Virtual StatsPD@Waite meeting
- Date: Tue, 18 Jan 2022, 10:00 am - 11:00 am
- Location: Online Zoom meeting
- Contact: Beata Sznajder email@example.com
- Nicole Dron (NSW Department of Primary Industry Industries) Presenter
- Hari Dadu (Agriculture Victoria) Presenter
Every month, the professional development meetings of statisticians and data scientists at Waite, known as StatsPD@Waite, bring together specialists in various aspects of data sciences in agriculture from Waite, Roseworthy and Adelaide.
Please join us for the next Virtual StatsPD@Waite seminar where our collaborators Nicole Dron from NSW Department of Primary Industry Industries and Hari Dadu from Agriculture Victoria will present on the research internship they recently undertook in the Biometry Hub.
Please note that the StatsPD@Waite meetings are recorded. If you have a question to the speaker but would rather not be recorded, please send me your question via chat during the meeting and it will be asked on your behalf.
Please email Beata Sznajder for details of the Zoom meeting.
QTL mapping using targeted phenomics and environmental proxies to improve understanding of the underlying mechanisms and genetics behind Phytophthora root rot resistance in chickpea
Nicole Dron - NSW Department of Primary Industry Industries
Breeding for the Phytophthora root rot (PRR) resistance is notoriously challenging. To date Phytophthora (PRR) resistance has been incorporated from both landrace (C. arietinum) and the genetically diverse wild Cicer species in chickpea. Previous studies on the recombinant inbred line (RIL) population D9024 (resistant wild C. echinospermum backcross 04067-81-2-1-1 // moderately susceptible C. arietinum Yorker) identified quantitative trait loci (QTL) for PRR resistance (Amalraj et al., 2019). Given the importance in breeding PRR resistance derived from C. echinospermum, it is crucial to further explore whether it is possible to genetically uncouple poor agronomic traits that contribute to a yield penalty, from those QTL regions contributing to improved PRR resistance. However, a large component of this exploratory research requires complex statistical and computational approaches to deliver accurate research outcomes.
To better understand this complexity, I enrolled in the Biometry Hub Research Internship program. The program has allowed me to increase my knowledge of the statistical computing software R and improve my statistical literacy associated with my project specific tasks. Specific skills gained during the internship included: 1) the ability to use R packages qtl and ASMap to improve QTL map consensus marker density of the 9024 RIL population from 314 SNP to 607 by incorporating additional silico-DArT markers, 2) the ability to perform QTL analysis using ASReml-R and whole genome average interval mapping (WGAIM) R packages that uses a mixed model QTL mapping approach to rapidly tests all genetic marker intervals simultaneously, and 3) generate phenotypic predictions from the model. These approaches have allowed me to identify QTL controlling targeted flavonoid expression and waterlogging tolerance root traits in chickpea. This information will inform breeders and provides an important step towards a molecular selection tool to improve both PRR resistance and agronomic fit in new chickpea varieties.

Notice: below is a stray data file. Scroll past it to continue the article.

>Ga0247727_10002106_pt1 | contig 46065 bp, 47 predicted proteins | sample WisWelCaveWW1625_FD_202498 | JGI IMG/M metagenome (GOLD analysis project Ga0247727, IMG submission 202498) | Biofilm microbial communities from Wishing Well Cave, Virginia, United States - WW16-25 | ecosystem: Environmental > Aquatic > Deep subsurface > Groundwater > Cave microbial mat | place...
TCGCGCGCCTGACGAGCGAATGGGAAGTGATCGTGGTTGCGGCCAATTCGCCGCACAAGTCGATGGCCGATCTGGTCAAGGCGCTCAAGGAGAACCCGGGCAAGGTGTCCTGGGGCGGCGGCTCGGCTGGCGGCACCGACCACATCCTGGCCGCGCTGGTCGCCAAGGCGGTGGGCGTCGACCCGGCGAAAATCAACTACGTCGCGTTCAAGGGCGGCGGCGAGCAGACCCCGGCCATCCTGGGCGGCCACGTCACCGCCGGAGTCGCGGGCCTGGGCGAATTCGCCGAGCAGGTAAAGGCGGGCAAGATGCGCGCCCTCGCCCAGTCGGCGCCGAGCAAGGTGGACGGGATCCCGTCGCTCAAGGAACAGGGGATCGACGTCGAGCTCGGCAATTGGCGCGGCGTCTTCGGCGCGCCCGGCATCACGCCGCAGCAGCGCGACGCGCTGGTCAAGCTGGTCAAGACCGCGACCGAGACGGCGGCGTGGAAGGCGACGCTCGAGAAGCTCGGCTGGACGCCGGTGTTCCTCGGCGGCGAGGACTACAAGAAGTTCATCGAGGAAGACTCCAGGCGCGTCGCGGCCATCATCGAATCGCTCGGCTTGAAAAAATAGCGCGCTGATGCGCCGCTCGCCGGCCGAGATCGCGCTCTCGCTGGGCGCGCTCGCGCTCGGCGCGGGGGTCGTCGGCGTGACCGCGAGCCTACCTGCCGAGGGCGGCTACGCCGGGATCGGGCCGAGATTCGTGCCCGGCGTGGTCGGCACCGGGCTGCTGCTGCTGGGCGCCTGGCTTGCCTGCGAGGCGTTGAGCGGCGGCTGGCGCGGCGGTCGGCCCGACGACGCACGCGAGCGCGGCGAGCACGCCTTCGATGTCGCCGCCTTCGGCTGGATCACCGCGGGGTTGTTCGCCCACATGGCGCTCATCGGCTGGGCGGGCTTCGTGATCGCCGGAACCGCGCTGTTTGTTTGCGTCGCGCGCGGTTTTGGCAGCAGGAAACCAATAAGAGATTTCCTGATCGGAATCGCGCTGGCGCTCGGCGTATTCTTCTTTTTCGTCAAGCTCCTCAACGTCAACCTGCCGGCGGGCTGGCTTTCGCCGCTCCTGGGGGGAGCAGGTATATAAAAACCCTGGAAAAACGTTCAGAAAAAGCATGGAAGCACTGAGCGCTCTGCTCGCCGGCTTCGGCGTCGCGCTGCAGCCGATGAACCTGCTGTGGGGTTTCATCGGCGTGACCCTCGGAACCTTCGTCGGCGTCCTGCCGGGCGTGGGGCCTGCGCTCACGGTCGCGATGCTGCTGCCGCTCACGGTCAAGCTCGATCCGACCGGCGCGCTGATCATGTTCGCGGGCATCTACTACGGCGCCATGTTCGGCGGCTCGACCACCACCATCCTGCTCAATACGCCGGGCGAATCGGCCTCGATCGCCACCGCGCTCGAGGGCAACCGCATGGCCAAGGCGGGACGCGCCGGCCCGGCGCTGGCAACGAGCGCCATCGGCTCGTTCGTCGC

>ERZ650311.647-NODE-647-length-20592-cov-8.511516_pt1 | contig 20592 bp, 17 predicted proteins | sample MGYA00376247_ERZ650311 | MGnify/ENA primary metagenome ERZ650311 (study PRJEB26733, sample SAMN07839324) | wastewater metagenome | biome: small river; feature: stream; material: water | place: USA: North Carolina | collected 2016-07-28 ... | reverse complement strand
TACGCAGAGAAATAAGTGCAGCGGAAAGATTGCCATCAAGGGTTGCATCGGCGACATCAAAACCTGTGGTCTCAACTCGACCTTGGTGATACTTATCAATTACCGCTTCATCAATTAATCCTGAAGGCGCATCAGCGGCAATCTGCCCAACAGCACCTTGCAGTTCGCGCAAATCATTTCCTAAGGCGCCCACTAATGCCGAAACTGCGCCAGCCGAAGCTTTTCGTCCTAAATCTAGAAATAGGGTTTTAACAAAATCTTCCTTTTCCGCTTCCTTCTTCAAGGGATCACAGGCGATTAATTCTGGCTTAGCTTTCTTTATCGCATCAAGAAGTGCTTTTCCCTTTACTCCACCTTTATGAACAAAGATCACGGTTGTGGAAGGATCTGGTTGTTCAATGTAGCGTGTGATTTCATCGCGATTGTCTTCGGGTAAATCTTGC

Amalraj, A., Taylor, J., Bithell, S., Li, Y., Moore, K., Hobson, K. & Sutton, T. (2019). Mapping resistance to Phytophthora root rot identifies independent loci from cultivated (Cicer arietinum L.) and wild (Cicer echinospermum PH Davis) chickpea. Theoretical and Applied Genetics, 132, 1017-1033.
Developing and applying robust statistical tools for crop disease management
Hari Dadu - Agriculture Victoria, Horsham
At Agriculture Victoria, Horsham, the Crop protection Team has many responsibilities including the development of disease management strategies, surveillance of diseases and germplasm screening for new resistances for both cereal and pulse crops. Many of the projects require statistical expertise and this expertise becomes extremely valuable for the team to achieve different project objectives. To obtain this expertise I enrolled in the Biometry Hub Research Internship program with the aim to upgrade my statistical skills particularly performing tasks using the statistical computing software R and designing cloud applications with the R based Shiny and peripheral packages.
The first component of the internship involved the analysis of historic data produced in the National barley project and the investigation of the virulences of Pyrenophora teres maculata (causal organism of Spot form of net blotch disease) within the Australian population. This was achieved using R and the linear mixed modelling package ASReml-R. The results showed variation in the virulences of Pyrenophora t. maculata population and presented isolates of concern for the industry.
The other component of my internship included development of a cloud based Shiny app to help our disease surveillance activity. The aim of the app was to assist researchers to capture passport data of a disease sample during surveys and produce quick summary through various data visualisation forms such as a map, table and graph for direct incorporation into project reports. Through the internship I’ve successfully developed the app named “Victoria Disease Surveillance” and published it on a Shiny server for use during the season.
The new statistical and computing skillset obtained through the internship has improved my ability to generate experimental designs, perform complex data analysis tasks using R and develop useful cloud based applications for our team to use. As a consequence, this has improved our research productivity as well the quality of our research outcomes.